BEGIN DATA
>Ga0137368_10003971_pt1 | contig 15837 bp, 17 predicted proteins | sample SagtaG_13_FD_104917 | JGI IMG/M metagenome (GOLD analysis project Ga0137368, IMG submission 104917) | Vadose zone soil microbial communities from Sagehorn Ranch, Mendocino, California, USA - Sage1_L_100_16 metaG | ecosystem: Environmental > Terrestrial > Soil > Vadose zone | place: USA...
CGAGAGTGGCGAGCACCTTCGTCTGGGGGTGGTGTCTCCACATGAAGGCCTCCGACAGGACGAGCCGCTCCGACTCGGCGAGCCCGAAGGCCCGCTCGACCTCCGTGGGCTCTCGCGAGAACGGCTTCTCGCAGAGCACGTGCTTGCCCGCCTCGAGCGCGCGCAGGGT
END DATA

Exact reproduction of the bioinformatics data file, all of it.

>Ga0137368_10003971_pt1 | contig 15837 bp, 17 predicted proteins | sample SagtaG_13_FD_104917 | JGI IMG/M metagenome (GOLD analysis project Ga0137368, IMG submission 104917) | Vadose zone soil microbial communities from Sagehorn Ranch, Mendocino, California, USA - Sage1_L_100_16 metaG | ecosystem: Environmental > Terrestrial > Soil > Vadose zone | place: USA...
CGAGAGTGGCGAGCACCTTCGTCTGGGGGTGGTGTCTCCACATGAAGGCCTCCGACAGGACGAGCCGCTCCGACTCGGCGAGCCCGAAGGCCCGCTCGACCTCCGTGGGCTCTCGCGAGAACGGCTTCTCGCAGAGCACGTGCTTGCCCGCCTCGAGCGCGCGCAGGGT